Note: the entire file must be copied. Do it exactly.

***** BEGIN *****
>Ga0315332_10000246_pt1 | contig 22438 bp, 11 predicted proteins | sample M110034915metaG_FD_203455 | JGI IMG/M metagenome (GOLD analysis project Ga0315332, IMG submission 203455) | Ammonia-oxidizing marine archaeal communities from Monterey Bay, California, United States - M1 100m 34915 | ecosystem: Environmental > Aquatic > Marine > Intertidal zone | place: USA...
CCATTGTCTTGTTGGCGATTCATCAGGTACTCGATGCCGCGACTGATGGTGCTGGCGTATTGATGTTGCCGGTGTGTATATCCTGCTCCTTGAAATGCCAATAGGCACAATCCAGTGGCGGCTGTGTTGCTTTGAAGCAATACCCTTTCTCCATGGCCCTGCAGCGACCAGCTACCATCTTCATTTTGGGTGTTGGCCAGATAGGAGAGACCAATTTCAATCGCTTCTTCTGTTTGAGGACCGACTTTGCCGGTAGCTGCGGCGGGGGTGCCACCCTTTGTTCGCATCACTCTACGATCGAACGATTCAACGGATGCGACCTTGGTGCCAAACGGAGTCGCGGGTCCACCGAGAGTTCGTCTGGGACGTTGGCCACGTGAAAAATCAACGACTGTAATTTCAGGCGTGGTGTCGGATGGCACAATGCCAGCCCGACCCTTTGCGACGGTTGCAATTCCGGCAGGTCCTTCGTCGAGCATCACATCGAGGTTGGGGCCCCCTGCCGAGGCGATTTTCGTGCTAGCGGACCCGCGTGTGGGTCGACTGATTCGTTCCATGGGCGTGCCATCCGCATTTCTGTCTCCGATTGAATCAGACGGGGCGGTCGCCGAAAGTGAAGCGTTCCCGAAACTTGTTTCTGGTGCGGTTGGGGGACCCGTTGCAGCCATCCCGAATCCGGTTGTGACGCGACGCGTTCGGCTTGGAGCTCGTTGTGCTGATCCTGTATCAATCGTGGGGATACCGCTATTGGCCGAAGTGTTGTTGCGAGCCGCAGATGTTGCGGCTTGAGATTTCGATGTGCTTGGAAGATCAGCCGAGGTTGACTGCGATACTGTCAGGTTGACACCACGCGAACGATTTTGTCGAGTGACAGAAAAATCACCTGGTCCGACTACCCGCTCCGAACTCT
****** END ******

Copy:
>Ga0315332_10000246_pt1 | contig 22438 bp, 11 predicted proteins | sample M110034915metaG_FD_203455 | JGI IMG/M metagenome (GOLD analysis project Ga0315332, IMG submission 203455) | Ammonia-oxidizing marine archaeal communities from Monterey Bay, California, United States - M1 100m 34915 | ecosystem: Environmental > Aquatic > Marine > Intertidal zone | place: USA...
CCATTGTCTTGTTGGCGATTCATCAGGTACTCGATGCCGCGACTGATGGTGCTGGCGTATTGATGTTGCCGGTGTGTATATCCTGCTCCTTGAAATGCCAATAGGCACAATCCAGTGGCGGCTGTGTTGCTTTGAAGCAATACCCTTTCTCCATGGCCCTGCAGCGACCAGCTACCATCTTCATTTTGGGTGTTGGCCAGATAGGAGAGACCAATTTCAATCGCTTCTTCTGTTTGAGGACCGACTTTGCCGGTAGCTGCGGCGGGGGTGCCACCCTTTGTTCGCATCACTCTACGATCGAACGATTCAACGGATGCGACCTTGGTGCCAAACGGAGTCGCGGGTCCACCGAGAGTTCGTCTGGGACGTTGGCCACGTGAAAAATCAACGACTGTAATTTCAGGCGTGGTGTCGGATGGCACAATGCCAGCCCGACCCTTTGCGACGGTTGCAATTCCGGCAGGTCCTTCGTCGAGCATCACATCGAGGTTGGGGCCCCCTGCCGAGGCGATTTTCGTGCTAGCGGACCCGCGTGTGGGTCGACTGATTCGTTCCATGGGCGTGCCATCCGCATTTCTGTCTCCGATTGAATCAGACGGGGCGGTCGCCGAAAGTGAAGCGTTCCCGAAACTTGTTTCTGGTGCGGTTGGGGGACCCGTTGCAGCCATCCCGAATCCGGTTGTGACGCGACGCGTTCGGCTTGGAGCTCGTTGTGCTGATCCTGTATCAATCGTGGGGATACCGCTATTGGCCGAAGTGTTGTTGCGAGCCGCAGATGTTGCGGCTTGAGATTTCGATGTGCTTGGAAGATCAGCCGAGGTTGACTGCGATACTGTCAGGTTGACACCACGCGAACGATTTTGTCGAGTGACAGAAAAATCACCTGGTCCGACTACCCGCTCCGAACTCT